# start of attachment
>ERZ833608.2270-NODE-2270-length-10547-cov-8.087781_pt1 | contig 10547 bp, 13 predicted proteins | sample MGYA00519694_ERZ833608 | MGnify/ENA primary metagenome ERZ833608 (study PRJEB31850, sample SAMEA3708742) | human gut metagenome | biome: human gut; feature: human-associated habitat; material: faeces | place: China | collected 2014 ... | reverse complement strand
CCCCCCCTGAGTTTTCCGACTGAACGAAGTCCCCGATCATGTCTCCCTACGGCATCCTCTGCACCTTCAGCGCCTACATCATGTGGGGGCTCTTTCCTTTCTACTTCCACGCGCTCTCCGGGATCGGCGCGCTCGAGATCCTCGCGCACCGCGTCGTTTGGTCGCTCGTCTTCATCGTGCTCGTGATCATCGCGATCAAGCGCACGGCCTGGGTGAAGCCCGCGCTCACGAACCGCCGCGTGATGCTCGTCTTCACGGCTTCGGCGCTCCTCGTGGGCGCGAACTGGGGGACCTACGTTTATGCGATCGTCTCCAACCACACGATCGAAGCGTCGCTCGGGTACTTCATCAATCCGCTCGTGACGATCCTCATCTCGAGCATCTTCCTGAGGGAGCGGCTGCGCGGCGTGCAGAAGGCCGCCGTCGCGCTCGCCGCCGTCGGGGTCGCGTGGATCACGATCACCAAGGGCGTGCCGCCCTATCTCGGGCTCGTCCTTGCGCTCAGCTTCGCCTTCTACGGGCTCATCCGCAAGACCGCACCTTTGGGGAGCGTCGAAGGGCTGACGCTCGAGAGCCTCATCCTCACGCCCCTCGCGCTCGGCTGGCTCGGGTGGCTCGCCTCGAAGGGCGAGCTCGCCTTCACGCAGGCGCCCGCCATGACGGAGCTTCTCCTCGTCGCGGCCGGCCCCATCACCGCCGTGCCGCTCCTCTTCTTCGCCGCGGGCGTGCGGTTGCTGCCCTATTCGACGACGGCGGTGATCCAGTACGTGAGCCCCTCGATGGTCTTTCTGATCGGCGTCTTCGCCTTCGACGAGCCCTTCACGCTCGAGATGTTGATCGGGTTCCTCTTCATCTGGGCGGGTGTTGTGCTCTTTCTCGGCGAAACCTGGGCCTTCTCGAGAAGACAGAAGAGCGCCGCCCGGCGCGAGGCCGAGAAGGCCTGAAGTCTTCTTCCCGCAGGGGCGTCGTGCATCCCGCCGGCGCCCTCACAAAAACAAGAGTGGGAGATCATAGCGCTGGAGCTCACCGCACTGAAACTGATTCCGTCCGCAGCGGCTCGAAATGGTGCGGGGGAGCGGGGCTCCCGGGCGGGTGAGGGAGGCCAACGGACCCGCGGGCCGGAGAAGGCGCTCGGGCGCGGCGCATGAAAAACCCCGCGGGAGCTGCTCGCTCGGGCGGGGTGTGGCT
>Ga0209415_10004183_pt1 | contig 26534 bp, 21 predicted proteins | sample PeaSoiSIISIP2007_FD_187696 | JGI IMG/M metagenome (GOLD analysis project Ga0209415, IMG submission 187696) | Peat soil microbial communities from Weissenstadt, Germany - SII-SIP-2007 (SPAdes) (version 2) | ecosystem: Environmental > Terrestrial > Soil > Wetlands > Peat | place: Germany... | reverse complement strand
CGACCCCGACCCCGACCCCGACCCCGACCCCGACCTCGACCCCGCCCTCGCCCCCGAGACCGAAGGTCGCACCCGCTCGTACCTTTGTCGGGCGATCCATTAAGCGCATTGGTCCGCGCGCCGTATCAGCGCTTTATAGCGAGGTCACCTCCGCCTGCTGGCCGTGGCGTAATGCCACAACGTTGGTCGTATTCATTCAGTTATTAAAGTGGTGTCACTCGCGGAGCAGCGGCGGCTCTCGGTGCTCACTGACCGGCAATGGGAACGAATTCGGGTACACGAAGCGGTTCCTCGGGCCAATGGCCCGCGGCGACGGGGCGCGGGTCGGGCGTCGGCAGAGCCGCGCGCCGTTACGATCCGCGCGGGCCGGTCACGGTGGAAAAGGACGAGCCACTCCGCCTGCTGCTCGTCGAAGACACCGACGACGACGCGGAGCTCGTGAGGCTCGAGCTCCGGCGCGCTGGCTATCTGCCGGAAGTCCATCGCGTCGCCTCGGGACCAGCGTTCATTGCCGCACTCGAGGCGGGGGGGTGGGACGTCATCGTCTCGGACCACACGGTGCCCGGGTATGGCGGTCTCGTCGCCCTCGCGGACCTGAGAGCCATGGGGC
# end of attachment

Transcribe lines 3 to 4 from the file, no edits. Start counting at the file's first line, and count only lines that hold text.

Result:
>Ga0209415_10004183_pt1 | contig 26534 bp, 21 predicted proteins | sample PeaSoiSIISIP2007_FD_187696 | JGI IMG/M metagenome (GOLD analysis project Ga0209415, IMG submission 187696) | Peat soil microbial communities from Weissenstadt, Germany - SII-SIP-2007 (SPAdes) (version 2) | ecosystem: Environmental > Terrestrial > Soil > Wetlands > Peat | place: Germany... | reverse complement strand
CGACCCCGACCCCGACCCCGACCCCGACCCCGACCTCGACCCCGCCCTCGCCCCCGAGACCGAAGGTCGCACCCGCTCGTACCTTTGTCGGGCGATCCATTAAGCGCATTGGTCCGCGCGCCGTATCAGCGCTTTATAGCGAGGTCACCTCCGCCTGCTGGCCGTGGCGTAATGCCACAACGTTGGTCGTATTCATTCAGTTATTAAAGTGGTGTCACTCGCGGAGCAGCGGCGGCTCTCGGTGCTCACTGACCGGCAATGGGAACGAATTCGGGTACACGAAGCGGTTCCTCGGGCCAATGGCCCGCGGCGACGGGGCGCGGGTCGGGCGTCGGCAGAGCCGCGCGCCGTTACGATCCGCGCGGGCCGGTCACGGTGGAAAAGGACGAGCCACTCCGCCTGCTGCTCGTCGAAGACACCGACGACGACGCGGAGCTCGTGAGGCTCGAGCTCCGGCGCGCTGGCTATCTGCCGGAAGTCCATCGCGTCGCCTCGGGACCAGCGTTCATTGCCGCACTCGAGGCGGGGGGGTGGGACGTCATCGTCTCGGACCACACGGTGCCCGGGTATGGCGGTCTCGTCGCCCTCGCGGACCTGAGAGCCATGGGGC